Interspersed with sports, film, music, and television analyses are interviews with some of the biggest names in the music business. His rather hilarious interaction with Noel Gallagher (“Where Were You While We Were Getting High?”) shows the former Oasis guitarist to be nothing like his previously purported public image and rather a smart, funny, hungover wise-ass who’s not afraid to cop to his previous shortcomings (spoiler alert: he doesn’t think too highly of either his brother or Be Here Now). Meanwhile, his interviews with Jimmy Page (“Liquid Food”) and Eddie Van Halen (“C’mon Dave, Gimme a Break”), guitar gods both, are equal parts awkward and hilarious. It’s clear that Van Halen exists in his own little world, which fails to stretch much beyond his home studio and that Page has little interest in talking about much of anything.
On the other side of the equation are Stephan Malkmus (“I’m Assuming It’s Going to be Fun”) and Taylor Swift (“Owner of a Lonely Heart”), both of whom prove to be delightfully introspective interviews once Klosterman manages to crack their respective public facades. For Malkmus it was, of all things, sports talk that got him to open up and talk about his time in Pavement, while Swift’s trigger was his preference for her normal, day-to-day speaking voice as Taylor Swift, 20-something, rather than “Taylor Swift” pop superstar. While recorded at specific points in each artist’s career, these interviews offer a broader insight into just what makes each of them tick.
As the collection is culled from a decade’s worth of work, there are a number of items scattered throughout that prove to be either dead wrong or highly laughable in hindsight. His assessment of Miley Cyrus as Hannah Montana (“Not a Nutzo Girl, Not Yet a Nutzo Woman (Miley Cyrus, 2008)”) is quite (unintentionally) amusing given her post-Hannah Montana career choices, while his view that Breaking Bad will likely not be remembered as well as, say, The Wire or The Sopranos or even Mad Men (“I Will Choose Free Will (Canadian Readers Not: This Is Not About Rush)”) is simply bizarre given the cultural cache the show has garnered. But as is his style, Klosterman is the first to point these things out in interstitial asides that preface a number of the pieces contained herein. Applying deft wit and a healthy dose of self-awareness, Klosterman forgoes the post-ironic approach in favor of calling an inaccuracy as being just that.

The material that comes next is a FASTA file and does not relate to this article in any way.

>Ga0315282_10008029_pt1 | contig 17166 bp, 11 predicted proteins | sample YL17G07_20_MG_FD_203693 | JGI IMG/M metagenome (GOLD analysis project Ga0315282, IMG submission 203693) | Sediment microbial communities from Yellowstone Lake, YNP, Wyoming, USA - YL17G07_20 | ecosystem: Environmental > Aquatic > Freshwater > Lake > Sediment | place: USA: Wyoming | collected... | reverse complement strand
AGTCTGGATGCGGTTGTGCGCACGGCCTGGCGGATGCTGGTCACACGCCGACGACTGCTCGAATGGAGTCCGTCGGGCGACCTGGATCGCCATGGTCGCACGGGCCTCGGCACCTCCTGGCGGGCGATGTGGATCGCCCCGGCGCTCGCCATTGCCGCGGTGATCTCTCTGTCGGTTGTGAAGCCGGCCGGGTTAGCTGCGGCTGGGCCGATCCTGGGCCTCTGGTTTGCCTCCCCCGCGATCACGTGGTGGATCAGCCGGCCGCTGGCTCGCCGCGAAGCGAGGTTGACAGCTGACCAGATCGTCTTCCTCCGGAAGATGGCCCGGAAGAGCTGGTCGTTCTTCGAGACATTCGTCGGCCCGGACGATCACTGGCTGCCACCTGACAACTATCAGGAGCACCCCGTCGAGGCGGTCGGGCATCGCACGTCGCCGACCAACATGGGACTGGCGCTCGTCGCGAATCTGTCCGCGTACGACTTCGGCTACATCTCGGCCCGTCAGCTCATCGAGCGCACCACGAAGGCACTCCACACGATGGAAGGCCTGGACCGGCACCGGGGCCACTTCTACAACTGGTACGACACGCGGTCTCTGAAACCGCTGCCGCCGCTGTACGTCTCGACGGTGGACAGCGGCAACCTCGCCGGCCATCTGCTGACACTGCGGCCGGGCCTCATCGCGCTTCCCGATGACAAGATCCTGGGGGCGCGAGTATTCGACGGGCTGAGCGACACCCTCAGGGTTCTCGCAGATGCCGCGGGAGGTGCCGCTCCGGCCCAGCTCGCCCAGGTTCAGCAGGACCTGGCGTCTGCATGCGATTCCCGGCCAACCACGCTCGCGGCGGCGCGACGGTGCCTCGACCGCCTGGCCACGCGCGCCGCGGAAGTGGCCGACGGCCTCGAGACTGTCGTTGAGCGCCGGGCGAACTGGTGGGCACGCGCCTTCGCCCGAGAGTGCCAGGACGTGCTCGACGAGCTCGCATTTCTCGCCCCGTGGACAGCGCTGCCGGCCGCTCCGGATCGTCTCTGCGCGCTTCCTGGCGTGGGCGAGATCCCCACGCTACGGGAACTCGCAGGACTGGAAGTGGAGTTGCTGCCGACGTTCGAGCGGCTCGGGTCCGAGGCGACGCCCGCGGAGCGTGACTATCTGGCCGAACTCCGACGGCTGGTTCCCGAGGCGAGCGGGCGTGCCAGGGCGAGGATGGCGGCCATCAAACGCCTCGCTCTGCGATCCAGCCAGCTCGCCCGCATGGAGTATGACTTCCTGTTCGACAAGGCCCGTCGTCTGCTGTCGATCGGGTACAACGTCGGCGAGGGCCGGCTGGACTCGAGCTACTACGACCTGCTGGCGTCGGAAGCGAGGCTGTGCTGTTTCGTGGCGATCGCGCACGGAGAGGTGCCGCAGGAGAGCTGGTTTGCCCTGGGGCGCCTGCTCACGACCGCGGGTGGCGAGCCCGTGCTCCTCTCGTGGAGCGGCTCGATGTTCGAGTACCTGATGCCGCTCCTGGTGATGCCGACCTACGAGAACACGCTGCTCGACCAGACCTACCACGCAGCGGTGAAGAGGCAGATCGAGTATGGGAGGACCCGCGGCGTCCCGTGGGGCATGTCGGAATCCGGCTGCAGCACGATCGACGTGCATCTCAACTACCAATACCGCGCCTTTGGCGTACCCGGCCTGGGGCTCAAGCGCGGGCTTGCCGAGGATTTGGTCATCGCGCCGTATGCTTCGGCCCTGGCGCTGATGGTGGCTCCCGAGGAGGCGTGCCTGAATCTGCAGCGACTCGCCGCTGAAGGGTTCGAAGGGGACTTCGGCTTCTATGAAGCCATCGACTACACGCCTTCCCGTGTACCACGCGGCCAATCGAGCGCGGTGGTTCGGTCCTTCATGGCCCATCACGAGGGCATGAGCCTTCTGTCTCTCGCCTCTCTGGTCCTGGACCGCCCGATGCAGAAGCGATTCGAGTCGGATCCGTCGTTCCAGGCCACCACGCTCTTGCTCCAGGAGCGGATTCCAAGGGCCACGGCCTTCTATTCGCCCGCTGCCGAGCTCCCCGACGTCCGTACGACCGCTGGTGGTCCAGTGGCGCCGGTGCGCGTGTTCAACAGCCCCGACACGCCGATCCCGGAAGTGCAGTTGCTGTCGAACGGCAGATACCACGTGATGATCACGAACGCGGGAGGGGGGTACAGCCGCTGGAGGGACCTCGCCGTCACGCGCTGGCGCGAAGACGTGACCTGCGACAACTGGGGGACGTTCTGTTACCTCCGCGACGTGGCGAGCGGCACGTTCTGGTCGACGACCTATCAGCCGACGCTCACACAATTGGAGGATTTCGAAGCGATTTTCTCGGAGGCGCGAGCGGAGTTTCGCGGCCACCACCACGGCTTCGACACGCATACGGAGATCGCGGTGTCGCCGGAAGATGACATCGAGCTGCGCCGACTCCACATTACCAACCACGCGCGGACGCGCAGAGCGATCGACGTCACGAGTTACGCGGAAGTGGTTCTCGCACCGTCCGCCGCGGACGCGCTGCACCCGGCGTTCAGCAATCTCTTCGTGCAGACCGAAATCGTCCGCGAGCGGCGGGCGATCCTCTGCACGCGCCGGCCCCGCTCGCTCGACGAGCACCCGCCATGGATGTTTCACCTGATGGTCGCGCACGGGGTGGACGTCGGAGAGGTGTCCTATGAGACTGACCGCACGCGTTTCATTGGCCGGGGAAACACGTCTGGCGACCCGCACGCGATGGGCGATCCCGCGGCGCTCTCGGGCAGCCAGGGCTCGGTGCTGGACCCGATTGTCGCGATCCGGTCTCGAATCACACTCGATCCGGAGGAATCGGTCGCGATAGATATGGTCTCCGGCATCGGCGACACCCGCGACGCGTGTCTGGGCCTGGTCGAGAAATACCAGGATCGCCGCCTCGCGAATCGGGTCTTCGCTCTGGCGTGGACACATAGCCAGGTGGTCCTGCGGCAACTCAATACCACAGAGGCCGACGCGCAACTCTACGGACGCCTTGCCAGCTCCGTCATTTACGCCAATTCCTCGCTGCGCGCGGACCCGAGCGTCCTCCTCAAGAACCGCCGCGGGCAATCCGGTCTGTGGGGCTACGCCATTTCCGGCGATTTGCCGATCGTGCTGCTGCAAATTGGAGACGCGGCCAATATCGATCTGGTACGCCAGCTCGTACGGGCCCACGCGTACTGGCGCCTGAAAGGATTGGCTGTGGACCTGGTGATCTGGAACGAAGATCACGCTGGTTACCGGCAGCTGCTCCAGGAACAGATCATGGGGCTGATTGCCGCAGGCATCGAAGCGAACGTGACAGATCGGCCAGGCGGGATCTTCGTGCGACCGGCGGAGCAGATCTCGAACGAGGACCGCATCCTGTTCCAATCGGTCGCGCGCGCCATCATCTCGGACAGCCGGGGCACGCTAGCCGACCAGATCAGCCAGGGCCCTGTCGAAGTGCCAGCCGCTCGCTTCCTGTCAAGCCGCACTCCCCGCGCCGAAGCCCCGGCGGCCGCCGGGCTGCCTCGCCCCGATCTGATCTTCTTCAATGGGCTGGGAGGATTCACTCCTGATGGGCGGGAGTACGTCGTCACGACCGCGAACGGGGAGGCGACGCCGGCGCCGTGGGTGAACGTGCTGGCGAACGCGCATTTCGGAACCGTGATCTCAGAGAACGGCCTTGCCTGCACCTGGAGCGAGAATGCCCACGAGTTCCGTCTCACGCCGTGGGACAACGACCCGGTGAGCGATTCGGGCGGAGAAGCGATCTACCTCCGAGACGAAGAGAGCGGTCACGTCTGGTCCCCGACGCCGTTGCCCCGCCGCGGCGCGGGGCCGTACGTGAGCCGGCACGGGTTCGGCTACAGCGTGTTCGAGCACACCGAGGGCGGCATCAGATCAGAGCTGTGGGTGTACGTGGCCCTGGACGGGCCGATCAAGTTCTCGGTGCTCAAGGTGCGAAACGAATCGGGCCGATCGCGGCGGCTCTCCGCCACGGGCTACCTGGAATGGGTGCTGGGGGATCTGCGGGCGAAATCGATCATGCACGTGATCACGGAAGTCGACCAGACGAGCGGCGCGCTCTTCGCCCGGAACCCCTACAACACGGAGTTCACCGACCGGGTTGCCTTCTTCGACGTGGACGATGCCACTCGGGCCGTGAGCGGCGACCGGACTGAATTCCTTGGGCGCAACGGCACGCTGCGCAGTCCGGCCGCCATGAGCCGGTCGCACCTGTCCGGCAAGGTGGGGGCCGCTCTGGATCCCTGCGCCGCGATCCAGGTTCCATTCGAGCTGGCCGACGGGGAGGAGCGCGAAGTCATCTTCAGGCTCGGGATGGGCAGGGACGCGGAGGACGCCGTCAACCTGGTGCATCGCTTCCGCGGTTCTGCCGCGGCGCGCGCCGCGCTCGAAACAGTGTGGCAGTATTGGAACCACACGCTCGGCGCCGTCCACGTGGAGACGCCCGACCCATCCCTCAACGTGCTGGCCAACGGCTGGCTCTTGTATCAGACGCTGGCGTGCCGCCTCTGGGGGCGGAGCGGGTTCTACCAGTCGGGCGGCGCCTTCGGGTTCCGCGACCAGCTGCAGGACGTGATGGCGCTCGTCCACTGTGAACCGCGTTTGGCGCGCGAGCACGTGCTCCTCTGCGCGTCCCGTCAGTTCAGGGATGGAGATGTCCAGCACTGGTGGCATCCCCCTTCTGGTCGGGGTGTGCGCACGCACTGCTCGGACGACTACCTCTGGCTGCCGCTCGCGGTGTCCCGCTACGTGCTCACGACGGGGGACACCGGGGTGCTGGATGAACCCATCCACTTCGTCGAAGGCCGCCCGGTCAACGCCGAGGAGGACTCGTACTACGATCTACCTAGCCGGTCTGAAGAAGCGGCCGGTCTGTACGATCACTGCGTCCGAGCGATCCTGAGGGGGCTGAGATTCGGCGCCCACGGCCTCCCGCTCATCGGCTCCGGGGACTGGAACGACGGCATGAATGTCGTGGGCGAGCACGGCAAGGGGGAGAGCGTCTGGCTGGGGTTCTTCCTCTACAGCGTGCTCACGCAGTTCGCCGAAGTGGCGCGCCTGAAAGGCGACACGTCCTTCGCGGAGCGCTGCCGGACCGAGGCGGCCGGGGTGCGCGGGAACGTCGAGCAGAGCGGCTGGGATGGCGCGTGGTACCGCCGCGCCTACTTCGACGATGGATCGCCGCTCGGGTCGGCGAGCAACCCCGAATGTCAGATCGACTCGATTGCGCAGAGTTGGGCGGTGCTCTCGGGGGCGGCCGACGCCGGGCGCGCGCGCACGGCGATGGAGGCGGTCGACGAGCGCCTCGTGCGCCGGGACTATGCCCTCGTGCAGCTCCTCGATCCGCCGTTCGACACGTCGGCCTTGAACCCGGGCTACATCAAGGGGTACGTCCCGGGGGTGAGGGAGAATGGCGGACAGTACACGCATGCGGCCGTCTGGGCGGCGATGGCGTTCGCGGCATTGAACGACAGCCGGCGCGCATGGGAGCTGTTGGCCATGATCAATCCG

Given the fact that majority of his career is predicated on nostalgia, his analysis of the cultural obsession with nostalgia (“That’s Not How It Happened”) and misapplication of the term is particularly enlightening. Here he argues that what we most often define as being nostalgic is little more than the product of accidental repetition (e.g., feeling nostalgia when you hear a certain song only because, at a given time in your life, you consumed it over and over and over, something modern listeners simply do not do due to the sheer volume of options available). It’s an interesting counter-argument to the otherwise inconsequential debate surrounding the importance of nostalgia from a critical standpoint (something he refers to here as a “soft argument”).
In all, X offers a healthy dose of exactly what you’d expect from a compilation of Klosterman’s writing. As if realizing this, the book’s back jacket features the collection’s full subtitle, A Highly Specific, Defiantly Incomplete History of the Early 21st Century. Based on our ever-shrinking social circles, these may be the only types of histories that exist in the near future. If only they could all be as binge-able as Klosterman’s X.